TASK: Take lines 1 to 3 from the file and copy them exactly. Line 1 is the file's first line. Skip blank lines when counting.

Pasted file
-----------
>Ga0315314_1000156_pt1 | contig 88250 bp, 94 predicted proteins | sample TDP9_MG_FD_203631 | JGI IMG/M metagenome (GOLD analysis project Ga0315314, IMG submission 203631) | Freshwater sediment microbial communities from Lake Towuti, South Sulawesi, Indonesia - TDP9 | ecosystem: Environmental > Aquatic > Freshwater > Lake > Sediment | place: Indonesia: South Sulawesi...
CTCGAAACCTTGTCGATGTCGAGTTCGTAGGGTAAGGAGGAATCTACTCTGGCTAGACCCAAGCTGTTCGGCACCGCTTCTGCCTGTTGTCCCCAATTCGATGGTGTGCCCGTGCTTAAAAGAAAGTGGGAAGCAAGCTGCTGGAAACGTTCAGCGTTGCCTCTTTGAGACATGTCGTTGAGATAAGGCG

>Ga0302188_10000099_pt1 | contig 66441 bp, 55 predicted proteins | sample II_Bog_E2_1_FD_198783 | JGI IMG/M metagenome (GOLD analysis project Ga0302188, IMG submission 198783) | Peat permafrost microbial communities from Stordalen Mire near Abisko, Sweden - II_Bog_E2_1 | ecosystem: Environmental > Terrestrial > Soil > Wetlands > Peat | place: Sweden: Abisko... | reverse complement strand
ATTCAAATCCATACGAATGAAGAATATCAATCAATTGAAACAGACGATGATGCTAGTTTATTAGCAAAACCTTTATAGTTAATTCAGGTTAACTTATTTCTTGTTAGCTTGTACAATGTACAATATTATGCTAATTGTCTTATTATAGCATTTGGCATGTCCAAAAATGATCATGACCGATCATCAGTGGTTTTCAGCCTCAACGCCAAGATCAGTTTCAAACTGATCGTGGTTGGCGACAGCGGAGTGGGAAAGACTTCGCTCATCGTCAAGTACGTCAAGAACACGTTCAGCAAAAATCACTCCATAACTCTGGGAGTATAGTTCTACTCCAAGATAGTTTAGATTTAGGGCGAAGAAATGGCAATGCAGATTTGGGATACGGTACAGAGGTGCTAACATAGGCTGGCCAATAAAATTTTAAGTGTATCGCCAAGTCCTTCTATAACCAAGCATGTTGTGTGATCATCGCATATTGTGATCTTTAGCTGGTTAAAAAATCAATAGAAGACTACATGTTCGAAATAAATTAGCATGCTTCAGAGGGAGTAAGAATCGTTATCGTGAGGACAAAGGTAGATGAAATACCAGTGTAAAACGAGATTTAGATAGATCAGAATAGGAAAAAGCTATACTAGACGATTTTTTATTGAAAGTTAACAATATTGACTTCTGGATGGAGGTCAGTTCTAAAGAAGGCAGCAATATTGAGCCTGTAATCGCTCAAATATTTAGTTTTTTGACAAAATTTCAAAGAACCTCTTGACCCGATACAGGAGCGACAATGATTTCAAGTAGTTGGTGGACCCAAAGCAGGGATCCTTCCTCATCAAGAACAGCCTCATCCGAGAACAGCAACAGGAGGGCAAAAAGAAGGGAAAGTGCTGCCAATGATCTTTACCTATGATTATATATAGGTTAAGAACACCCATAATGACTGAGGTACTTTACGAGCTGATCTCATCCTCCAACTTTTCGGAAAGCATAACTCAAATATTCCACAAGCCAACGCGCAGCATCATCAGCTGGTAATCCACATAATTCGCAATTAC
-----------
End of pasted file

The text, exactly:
>Ga0315314_1000156_pt1 | contig 88250 bp, 94 predicted proteins | sample TDP9_MG_FD_203631 | JGI IMG/M metagenome (GOLD analysis project Ga0315314, IMG submission 203631) | Freshwater sediment microbial communities from Lake Towuti, South Sulawesi, Indonesia - TDP9 | ecosystem: Environmental > Aquatic > Freshwater > Lake > Sediment | place: Indonesia: South Sulawesi...
CTCGAAACCTTGTCGATGTCGAGTTCGTAGGGTAAGGAGGAATCTACTCTGGCTAGACCCAAGCTGTTCGGCACCGCTTCTGCCTGTTGTCCCCAATTCGATGGTGTGCCCGTGCTTAAAAGAAAGTGGGAAGCAAGCTGCTGGAAACGTTCAGCGTTGCCTCTTTGAGACATGTCGTTGAGATAAGGCG

>Ga0302188_10000099_pt1 | contig 66441 bp, 55 predicted proteins | sample II_Bog_E2_1_FD_198783 | JGI IMG/M metagenome (GOLD analysis project Ga0302188, IMG submission 198783) | Peat permafrost microbial communities from Stordalen Mire near Abisko, Sweden - II_Bog_E2_1 | ecosystem: Environmental > Terrestrial > Soil > Wetlands > Peat | place: Sweden: Abisko... | reverse complement strand